Rebel Moon starts extremely slow. To the point where I was trepidatiously excited to watch it, but quickly turned it off because I got bored. I was not in the mood for the slow burn. So I had to come back after the holidays. Which I did. Although still a slow start, the action did pick up, rather quickly. One of my favorite actors from Deadpool and Game of Thrones, Ed Skrein, plays Atticus Noble. He's a man hellbent on destroying everything he can. Mainly because he can. He sets this in motion with a visit to the small village where he starts with diplomacy and ends in violence. And this is where it became more Magnificent Seven versus Star Wars. Our main character, the farmer we're first introduced to, Kora, played by the extremely underrated Sofia Boutella (Kingsman: The Secret Service and Star Trek Beyond), reluctantly steps in to defend an innocent child on her adopted home world. It was clear she only intended to run from the military invasion sent by the entity known as the Mother World, but seeing an innocent child on the verge of being brutalized, her past catches up to her and she must act. Farmer no more, we see her skills in war are far more advanced that a simple soldier hiding in a remote part of the galaxy. She's a full fledged warrior.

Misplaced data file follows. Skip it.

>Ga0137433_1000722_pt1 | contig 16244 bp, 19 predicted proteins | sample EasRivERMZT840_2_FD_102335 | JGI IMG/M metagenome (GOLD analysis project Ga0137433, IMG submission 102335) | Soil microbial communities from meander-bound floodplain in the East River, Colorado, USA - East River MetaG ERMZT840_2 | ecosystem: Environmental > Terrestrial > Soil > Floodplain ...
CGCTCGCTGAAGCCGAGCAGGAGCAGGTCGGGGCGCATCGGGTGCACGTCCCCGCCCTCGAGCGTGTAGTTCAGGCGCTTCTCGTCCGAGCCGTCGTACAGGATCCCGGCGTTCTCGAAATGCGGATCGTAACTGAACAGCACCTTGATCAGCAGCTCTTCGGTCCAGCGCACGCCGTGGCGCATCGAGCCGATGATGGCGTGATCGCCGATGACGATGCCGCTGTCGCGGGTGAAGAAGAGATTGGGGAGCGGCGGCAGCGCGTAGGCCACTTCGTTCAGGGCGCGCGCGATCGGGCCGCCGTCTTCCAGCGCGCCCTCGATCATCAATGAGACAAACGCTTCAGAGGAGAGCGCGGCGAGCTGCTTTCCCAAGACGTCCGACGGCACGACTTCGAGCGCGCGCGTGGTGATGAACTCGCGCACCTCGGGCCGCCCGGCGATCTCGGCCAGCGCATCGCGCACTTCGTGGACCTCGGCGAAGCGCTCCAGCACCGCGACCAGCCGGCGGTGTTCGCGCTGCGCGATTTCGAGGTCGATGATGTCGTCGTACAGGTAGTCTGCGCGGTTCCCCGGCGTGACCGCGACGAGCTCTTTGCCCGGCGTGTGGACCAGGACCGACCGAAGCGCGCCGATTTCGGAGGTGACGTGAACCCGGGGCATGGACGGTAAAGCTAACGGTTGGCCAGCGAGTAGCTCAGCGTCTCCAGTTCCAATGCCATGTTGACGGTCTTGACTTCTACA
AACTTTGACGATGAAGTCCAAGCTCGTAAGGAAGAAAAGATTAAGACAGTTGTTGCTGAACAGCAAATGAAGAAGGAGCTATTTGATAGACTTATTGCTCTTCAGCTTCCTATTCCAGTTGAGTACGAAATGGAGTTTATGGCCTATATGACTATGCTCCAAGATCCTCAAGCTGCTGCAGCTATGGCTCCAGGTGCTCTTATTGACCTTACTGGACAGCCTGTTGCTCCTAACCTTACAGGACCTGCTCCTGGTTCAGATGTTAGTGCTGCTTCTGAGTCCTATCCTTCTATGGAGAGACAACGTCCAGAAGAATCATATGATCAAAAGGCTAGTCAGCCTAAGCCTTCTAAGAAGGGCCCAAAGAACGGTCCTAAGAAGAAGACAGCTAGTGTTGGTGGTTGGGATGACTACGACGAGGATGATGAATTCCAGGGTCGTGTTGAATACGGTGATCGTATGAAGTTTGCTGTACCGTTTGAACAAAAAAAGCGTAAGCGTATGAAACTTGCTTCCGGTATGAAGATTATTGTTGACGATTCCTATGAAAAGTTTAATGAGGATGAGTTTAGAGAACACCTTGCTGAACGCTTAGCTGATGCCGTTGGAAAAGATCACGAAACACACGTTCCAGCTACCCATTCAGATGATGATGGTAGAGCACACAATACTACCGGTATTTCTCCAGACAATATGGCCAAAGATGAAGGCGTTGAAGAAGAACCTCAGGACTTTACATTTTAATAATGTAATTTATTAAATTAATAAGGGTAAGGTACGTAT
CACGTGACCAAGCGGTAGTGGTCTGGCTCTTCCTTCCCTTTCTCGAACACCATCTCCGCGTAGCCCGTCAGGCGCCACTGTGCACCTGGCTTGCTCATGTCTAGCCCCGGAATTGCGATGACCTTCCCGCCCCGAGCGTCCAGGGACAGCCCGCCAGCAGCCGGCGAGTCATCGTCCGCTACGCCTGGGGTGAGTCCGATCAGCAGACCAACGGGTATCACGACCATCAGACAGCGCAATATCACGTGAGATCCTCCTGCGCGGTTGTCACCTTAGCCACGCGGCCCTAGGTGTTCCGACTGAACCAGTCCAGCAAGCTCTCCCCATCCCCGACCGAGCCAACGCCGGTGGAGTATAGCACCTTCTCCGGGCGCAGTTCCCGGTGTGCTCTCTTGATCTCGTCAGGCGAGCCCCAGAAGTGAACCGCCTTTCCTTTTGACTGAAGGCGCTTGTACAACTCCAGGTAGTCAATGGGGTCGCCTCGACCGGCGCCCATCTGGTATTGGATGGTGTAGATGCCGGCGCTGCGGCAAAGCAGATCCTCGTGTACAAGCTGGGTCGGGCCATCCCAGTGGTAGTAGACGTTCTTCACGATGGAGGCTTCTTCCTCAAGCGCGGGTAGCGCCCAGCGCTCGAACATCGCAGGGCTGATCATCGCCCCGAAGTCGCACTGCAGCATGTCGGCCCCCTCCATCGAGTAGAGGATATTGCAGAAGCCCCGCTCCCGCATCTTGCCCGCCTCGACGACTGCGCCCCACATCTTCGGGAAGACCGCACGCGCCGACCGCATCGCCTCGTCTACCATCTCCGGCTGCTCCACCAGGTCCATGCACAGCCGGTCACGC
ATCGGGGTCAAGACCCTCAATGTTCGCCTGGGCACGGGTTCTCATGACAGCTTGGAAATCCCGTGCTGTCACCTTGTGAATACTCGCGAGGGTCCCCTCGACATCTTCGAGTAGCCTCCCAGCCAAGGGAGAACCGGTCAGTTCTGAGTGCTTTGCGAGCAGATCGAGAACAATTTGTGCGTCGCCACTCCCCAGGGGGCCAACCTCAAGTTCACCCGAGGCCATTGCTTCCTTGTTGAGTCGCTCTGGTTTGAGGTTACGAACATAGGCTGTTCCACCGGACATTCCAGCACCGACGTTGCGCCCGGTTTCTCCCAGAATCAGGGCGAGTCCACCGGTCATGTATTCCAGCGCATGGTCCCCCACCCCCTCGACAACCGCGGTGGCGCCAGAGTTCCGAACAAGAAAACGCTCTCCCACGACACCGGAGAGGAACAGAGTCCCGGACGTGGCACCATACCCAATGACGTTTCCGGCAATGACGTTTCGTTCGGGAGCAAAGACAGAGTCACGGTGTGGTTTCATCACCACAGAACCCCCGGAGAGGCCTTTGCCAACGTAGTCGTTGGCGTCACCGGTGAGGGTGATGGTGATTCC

Kora is now committed as she straight up delcares war on the battalion sent to secure food from the tiny village. Her mission turns from running to recruiting an arm of her own to combat the forces of the Mother World. This is why I claim more similarities to Krull and Magnificent Seven than Star Wars. We literally join Kora on her journey of recruitment, meeting new warriors, all with specialities needed to win the battle.
We also learn more about Kora along the way, specifically her ties to the Mother World and her relationship to the royal family and her years of service. Obviously and effectively, this is just teasing us for something much bigger to come.
On top of learning about Kora, we get introduced to her team. First up, from her own farming community, is Michiel Huisman (who like Ed Skrein, played Daario Naharis on Game of Thrones. He is also know for The Haunting of Hill House and World War Z). He doesn't seem to offer any warrior skills, but he's somewhat of a diplomat with a good conscience. Next up we meet Kai, played by one of my favorite actors, Charlie Hunnam (Sons of Anarchy and The Gentlemen). He proves to be a sketchy pilot who helps to find all the pieces necessary to find the team.